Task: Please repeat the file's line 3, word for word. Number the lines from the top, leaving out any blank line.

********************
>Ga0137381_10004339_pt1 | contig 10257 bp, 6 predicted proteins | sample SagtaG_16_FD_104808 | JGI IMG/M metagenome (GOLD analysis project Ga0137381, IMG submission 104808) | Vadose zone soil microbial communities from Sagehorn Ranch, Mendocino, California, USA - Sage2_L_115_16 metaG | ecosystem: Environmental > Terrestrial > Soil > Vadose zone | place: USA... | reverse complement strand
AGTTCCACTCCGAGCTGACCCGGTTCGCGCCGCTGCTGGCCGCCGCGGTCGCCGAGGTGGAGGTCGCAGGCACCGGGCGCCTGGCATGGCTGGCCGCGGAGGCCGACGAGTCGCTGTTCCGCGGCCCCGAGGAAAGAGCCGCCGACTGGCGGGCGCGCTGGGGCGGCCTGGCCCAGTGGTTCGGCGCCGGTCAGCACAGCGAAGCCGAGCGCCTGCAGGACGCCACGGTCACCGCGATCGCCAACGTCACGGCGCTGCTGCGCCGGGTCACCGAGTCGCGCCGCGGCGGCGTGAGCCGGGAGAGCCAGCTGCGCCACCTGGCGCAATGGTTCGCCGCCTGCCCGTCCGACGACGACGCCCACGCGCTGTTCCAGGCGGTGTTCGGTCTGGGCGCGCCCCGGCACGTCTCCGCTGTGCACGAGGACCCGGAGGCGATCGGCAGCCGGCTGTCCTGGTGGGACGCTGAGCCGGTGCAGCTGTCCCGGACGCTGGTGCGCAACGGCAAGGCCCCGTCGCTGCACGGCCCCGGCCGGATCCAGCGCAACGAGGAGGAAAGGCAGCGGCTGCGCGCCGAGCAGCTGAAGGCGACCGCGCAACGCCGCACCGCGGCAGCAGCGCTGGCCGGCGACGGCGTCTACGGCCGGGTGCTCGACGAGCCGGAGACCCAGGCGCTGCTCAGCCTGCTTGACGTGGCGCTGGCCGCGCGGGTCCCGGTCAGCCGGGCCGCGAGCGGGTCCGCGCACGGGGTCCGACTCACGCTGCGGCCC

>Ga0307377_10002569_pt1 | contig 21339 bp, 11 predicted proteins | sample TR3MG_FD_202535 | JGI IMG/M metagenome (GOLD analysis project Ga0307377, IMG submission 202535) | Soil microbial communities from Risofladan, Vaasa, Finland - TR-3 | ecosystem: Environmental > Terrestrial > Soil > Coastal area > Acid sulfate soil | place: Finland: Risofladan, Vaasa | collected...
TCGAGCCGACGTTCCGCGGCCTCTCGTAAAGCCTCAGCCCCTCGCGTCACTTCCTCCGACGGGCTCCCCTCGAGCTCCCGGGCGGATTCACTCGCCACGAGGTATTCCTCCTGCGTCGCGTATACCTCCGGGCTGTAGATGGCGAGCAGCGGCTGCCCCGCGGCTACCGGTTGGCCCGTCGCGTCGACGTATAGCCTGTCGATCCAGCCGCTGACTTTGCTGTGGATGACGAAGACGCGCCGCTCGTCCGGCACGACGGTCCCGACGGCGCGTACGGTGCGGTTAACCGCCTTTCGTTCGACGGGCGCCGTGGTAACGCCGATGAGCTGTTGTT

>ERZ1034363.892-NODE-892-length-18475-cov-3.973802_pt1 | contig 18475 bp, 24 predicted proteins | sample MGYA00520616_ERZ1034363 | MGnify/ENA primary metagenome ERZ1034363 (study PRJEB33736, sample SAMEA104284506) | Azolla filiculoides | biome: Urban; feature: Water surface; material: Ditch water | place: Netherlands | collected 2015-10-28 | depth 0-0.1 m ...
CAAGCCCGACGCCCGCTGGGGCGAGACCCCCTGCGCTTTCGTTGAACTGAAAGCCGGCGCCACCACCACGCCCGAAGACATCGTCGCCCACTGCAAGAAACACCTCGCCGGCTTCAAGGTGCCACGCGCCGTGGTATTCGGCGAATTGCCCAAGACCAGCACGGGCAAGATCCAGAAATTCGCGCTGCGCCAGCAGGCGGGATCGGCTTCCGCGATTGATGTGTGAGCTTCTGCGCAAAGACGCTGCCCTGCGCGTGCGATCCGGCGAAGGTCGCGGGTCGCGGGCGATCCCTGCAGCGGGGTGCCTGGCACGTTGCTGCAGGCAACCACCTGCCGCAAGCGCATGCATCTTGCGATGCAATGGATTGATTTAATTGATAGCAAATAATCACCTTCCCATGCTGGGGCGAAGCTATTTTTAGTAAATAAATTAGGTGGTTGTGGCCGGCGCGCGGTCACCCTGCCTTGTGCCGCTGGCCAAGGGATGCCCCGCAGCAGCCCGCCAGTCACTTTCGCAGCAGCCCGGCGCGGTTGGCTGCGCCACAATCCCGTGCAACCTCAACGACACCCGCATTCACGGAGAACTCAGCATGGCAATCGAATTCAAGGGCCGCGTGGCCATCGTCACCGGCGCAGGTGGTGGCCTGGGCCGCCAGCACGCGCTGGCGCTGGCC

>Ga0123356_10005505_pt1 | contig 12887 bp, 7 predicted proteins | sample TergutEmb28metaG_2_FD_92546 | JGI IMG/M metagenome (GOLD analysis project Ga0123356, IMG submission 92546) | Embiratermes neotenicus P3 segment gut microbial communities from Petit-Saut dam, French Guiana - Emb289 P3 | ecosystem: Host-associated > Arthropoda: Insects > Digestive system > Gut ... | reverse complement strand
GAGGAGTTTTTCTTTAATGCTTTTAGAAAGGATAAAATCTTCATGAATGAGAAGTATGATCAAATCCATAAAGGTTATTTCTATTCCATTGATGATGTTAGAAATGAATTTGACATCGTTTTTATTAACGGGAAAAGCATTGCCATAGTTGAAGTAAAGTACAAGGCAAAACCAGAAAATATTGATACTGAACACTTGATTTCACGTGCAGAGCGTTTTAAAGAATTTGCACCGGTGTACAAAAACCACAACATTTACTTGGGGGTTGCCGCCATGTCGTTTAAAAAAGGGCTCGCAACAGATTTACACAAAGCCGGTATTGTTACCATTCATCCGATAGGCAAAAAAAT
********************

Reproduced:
>Ga0307377_10002569_pt1 | contig 21339 bp, 11 predicted proteins | sample TR3MG_FD_202535 | JGI IMG/M metagenome (GOLD analysis project Ga0307377, IMG submission 202535) | Soil microbial communities from Risofladan, Vaasa, Finland - TR-3 | ecosystem: Environmental > Terrestrial > Soil > Coastal area > Acid sulfate soil | place: Finland: Risofladan, Vaasa | collected...